This varies greatly from state to state. Some states really invest in this service delivery model and others do not. The benefits of services being offered in the home are vast. In a clinic setting, you walk out, greet mom and Johnny, take Johnny back and work with him for 30 minutes on the clinic equipment. You take him back out to mom in the waiting room, tell her what you worked on today and that he did great. See you next week.

In the home, you are on the floor, working with Johnny on pulling to stand on his couch, helping him learn to crawl up his stairs. Mom is right there with you the whole time. You are showing mom, “Put your hands just above his hips and give a little lift. Great job! Just like that. Now if he can practice that while you all are playing or watching TV, he’ll be doing it on his own in no time.”

Just by this one example, you can see how working in the child’s natural environment with the family is a game changer. These children make faster gains toward their goals, which put them on a whole different trajectory of development.

What has helped fuel growth for the company?

Solace has been successful because we are focused on the right things. We are focused on our employees and taking care of them.

As a clinician myself, I know the heart of clinicians and our team. They all want to provide the very best care to their patients. For them to do that, I have to take care of them. It’s our job to remove any barriers they face so they can do what they love, what they went to school for, and that is to serve our families. Every single thing we do is focused here. That laser focus manifests itself in a variety of ways. We leverage our technology, like Skedulo, to make their daily lives easier. We have a vehicle program, providing our clinicians with a fantastic mobile office. We spend time and resources supporting our team so they have the mentorship, connections and opportunities to continue advancing their careers.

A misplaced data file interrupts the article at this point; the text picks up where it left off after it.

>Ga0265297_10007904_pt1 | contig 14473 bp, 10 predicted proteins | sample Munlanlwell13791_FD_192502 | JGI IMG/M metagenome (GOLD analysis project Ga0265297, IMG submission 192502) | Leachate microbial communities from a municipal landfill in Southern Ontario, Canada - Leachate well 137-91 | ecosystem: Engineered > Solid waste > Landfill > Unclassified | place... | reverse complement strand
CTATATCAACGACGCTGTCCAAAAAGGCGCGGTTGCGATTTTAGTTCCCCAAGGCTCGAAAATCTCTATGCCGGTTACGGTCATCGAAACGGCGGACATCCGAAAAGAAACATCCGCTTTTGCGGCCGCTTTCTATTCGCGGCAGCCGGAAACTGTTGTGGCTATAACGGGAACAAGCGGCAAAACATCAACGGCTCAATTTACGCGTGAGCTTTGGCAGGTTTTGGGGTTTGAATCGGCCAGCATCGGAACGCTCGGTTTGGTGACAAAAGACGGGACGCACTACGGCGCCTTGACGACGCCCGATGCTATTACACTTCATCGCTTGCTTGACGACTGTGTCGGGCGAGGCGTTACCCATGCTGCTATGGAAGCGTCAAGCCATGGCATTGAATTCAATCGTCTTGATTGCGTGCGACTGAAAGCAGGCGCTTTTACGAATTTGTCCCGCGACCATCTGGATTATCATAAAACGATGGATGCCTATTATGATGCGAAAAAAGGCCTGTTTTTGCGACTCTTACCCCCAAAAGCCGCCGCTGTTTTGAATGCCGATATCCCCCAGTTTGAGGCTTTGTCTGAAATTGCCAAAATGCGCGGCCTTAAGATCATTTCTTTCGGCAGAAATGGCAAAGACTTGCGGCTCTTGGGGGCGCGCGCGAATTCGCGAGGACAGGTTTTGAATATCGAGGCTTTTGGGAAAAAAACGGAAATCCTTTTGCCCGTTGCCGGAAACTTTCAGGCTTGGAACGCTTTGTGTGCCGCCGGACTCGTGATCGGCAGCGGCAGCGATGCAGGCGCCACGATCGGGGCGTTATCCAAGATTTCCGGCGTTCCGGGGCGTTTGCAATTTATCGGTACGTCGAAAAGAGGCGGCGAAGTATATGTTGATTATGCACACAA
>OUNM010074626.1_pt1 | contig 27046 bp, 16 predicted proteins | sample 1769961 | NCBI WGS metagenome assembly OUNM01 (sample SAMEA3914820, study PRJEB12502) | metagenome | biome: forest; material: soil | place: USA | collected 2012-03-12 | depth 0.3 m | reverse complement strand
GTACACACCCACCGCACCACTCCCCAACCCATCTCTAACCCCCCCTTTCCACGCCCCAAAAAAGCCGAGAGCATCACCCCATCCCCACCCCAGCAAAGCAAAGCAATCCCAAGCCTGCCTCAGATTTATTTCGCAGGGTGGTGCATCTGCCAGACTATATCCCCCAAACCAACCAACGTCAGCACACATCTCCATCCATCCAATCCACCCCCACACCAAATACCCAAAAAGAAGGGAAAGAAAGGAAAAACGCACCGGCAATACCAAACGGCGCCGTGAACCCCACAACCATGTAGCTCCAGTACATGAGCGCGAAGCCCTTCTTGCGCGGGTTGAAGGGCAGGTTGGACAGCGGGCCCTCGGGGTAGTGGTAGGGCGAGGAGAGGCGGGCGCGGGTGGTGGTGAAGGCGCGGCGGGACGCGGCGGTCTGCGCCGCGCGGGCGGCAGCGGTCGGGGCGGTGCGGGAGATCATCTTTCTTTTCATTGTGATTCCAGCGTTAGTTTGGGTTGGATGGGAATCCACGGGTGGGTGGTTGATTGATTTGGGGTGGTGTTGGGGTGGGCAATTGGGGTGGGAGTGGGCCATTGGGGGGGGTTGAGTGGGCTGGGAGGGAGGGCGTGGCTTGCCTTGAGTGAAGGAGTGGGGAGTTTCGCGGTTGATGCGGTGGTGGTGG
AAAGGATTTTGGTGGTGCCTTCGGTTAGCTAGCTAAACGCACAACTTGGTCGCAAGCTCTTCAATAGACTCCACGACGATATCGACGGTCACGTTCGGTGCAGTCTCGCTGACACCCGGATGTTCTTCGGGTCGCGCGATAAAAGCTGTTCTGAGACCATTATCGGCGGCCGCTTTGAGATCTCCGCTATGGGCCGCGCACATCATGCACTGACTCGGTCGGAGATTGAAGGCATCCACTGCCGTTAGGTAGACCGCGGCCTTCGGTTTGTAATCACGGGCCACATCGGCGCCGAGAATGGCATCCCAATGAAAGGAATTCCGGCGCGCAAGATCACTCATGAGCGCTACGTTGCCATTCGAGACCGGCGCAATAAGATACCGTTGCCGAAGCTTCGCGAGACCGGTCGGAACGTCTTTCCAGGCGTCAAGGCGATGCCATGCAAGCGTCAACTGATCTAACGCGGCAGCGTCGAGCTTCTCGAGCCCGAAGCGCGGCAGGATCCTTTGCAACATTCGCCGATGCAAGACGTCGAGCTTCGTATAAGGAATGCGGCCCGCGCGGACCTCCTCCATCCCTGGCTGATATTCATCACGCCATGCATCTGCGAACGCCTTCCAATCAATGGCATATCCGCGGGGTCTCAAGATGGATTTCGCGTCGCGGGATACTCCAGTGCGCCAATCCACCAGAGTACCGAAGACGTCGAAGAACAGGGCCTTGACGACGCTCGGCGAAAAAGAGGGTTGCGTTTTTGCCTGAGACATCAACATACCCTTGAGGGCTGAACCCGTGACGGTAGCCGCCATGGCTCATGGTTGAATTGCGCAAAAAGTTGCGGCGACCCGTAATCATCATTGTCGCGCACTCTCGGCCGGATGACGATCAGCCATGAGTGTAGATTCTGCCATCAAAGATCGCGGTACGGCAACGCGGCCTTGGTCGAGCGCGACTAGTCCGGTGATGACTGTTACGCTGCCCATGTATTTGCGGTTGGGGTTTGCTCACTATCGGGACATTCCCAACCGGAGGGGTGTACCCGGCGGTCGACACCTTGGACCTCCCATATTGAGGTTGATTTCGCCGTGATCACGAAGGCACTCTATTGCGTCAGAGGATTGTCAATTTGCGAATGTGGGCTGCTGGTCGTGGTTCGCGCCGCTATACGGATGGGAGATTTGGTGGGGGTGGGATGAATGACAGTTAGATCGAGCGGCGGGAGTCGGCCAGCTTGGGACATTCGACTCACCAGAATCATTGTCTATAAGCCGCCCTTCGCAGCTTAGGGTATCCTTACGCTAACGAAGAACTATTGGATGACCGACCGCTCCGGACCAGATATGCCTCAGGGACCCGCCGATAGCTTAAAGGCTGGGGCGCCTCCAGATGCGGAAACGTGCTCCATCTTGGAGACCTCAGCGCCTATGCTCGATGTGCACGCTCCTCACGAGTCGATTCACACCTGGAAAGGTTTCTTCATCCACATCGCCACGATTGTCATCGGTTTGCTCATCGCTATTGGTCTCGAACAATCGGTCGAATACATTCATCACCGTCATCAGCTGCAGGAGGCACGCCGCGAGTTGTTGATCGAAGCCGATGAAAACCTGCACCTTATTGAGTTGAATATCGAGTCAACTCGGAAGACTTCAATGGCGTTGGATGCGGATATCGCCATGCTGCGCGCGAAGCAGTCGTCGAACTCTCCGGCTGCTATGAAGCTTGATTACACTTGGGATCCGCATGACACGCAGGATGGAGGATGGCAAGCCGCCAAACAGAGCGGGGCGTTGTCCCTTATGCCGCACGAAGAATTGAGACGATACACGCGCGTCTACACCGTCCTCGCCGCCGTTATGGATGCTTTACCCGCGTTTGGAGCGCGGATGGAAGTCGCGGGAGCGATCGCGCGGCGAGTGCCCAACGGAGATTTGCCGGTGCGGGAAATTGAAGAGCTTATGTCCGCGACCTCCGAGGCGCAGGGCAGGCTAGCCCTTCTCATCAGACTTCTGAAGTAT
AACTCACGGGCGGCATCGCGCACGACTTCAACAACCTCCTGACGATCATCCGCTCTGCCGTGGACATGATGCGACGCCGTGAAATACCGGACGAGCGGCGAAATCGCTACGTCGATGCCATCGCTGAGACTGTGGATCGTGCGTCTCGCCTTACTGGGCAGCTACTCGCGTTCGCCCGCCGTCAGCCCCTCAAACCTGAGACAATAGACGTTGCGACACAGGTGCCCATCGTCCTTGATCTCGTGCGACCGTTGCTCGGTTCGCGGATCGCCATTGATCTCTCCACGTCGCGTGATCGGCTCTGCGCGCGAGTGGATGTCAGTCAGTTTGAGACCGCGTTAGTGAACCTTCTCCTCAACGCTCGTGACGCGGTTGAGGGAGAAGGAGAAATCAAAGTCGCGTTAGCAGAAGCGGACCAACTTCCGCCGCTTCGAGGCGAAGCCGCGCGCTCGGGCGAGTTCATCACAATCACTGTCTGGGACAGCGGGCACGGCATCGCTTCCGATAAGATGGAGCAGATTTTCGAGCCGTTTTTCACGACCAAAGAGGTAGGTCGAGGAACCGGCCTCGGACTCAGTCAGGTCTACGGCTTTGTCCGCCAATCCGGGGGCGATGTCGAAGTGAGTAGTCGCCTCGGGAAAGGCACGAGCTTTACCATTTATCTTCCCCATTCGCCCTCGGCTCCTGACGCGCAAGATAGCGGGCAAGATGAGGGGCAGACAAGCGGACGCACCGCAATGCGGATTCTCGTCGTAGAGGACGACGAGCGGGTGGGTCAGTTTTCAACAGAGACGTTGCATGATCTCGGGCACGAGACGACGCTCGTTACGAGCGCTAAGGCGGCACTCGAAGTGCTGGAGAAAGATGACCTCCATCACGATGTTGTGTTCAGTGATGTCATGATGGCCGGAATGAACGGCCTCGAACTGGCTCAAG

We have been able to keep up with the demand and growth of the business by leveraging our technology partnership with Skedulo. When we first started working with them, we were completing approximately 2,000 visits per week by 120 clinicians to now 13,000 visits per week and 800 clinicians.

What are the next steps? What does a three-year outlook look like for the company?

I think Solace is just barely getting started.

There are more children than ever in need of our services. We plan to continue to invest in our team and our platform so we can continue to reach more and more families in the states we are currently serving, as well as serving new communities in new states.

We are also looking at ways to wrap our arms around our families more holistically. We have recently added a new service line in Colorado – Family Caregiver Services – that we are also looking to continue expanding, as well as our School Based Services Division based out of Portland, Oregon. I truly believe we offer something unique and special at Solace and I look forward to keeping that at the heart of the organization as we add more clinicians and serve more families.